1:15 – 2:00 p.m.  —  Country Watch, Culture Grams and Columbia Gazetteer (These resources are great backgrounding tools for international reporting.)

Wednesday, April 21st —
12:30 – 1:15 p.m. — CQ Suite (This session will be taught by a CQ representative who will provide tips and tricks on using the Congress, Voting and Elections, Supreme Court collections and more.)
1:15 – 2:00 p.m. — Critical Mention (Useful for the broadcast students, find out how to search for news clips, request transcripts and more.)

If you can’t attend them all, hopefully you can attend the ones that are most beneficial to you. See you there!!

New Trial Database: American History in Video

We have received a new database on a trial basis, American History in Video, until April 30, 2010

Please use this link: http://ahivfree.alexanderstreet.com/ to access the database.

This resource has more than 4,000 titles and 1,000 hours. This resource is expected to grow to 5,000 complete titles and 2,000 hours of rare newsreels and important documentaries from leading producers such as PBS, The History Channel®, Bullfrog Films, Media Rich Learning, and California Newsreel.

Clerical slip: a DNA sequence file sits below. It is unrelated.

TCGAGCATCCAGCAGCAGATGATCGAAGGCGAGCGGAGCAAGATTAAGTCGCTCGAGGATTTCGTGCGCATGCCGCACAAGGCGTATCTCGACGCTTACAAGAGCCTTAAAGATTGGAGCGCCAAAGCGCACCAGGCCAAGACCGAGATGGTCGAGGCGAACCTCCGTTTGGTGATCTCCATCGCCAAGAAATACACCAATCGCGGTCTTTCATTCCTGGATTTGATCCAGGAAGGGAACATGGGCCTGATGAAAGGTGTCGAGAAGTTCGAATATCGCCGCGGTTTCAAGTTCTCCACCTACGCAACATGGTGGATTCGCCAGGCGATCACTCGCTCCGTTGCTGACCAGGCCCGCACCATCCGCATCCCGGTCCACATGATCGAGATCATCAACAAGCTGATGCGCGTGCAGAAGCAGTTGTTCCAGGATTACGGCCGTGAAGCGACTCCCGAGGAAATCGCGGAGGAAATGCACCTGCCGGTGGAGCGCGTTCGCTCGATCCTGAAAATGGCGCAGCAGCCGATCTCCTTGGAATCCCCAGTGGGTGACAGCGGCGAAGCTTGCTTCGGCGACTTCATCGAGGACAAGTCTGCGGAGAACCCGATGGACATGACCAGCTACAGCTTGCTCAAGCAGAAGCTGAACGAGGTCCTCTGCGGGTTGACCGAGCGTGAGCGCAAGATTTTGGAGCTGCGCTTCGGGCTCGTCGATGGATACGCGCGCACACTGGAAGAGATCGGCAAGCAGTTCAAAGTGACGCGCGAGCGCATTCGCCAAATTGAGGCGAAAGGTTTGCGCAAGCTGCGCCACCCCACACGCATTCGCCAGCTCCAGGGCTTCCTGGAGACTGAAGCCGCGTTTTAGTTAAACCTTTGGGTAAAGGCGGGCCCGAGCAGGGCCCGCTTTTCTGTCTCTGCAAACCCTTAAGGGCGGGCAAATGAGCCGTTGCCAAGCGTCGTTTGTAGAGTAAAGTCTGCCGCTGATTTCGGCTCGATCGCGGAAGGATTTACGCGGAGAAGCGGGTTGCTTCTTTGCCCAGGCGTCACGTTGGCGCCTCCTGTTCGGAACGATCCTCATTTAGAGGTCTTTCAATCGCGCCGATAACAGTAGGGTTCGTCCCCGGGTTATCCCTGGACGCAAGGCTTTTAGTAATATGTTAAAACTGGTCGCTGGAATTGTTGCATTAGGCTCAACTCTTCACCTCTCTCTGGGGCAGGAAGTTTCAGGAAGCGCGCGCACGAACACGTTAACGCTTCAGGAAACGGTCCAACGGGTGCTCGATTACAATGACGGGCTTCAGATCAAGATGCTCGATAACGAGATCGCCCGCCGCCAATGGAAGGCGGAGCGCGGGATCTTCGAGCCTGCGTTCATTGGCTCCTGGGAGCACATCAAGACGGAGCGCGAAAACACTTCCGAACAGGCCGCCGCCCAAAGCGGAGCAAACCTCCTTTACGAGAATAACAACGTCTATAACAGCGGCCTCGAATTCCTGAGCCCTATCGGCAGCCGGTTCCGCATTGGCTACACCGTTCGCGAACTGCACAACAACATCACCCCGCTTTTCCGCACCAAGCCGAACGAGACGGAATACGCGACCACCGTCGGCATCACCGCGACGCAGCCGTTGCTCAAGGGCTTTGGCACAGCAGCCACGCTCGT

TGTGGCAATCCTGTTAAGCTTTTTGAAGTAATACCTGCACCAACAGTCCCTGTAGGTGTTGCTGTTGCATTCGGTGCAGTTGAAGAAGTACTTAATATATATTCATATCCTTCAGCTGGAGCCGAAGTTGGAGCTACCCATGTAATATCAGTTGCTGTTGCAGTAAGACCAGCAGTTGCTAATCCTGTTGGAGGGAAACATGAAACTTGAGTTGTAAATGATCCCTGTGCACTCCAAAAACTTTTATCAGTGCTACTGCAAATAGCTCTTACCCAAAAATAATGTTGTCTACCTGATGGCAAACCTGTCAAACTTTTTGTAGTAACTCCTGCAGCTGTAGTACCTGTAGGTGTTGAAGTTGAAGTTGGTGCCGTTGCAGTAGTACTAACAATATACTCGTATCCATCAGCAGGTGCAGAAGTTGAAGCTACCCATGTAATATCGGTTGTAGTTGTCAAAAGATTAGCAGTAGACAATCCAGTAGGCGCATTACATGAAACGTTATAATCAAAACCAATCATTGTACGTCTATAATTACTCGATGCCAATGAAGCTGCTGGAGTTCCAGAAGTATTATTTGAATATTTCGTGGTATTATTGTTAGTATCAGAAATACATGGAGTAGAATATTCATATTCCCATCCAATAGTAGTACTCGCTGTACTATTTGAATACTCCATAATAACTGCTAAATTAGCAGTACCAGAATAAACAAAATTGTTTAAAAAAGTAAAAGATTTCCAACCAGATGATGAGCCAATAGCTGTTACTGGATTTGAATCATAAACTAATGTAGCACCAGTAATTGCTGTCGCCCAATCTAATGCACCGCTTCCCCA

Check it out, and let us know what you think.

Thanks!

New Database Trials… Check them out!

The following databases are available on a trial basis. Please let us know whether or not these will be useful additions to our collection. Your input is valued and appreciated!

Thanks!

Global Issues in Context
Includes newspapers, magazines and academic journals: 400 English language titles from the world’s capitols and other key source. Focuses on broad issues such as human rights, poverty, global warming and nuclear proliferation;it also permits a close appraisal of more specific issues likeproduct     safety in China, disaster relief in Indonesia or genocide in Darfur.    Covering 1900 to present

GREENR – Global Reference on the Environment, Energy, and Natural Resources
Provides an academic approach to environmental topics combining news, commentary, audio, video, primary source documents, images, conference reports, statistics and more.    Covers 1900 to present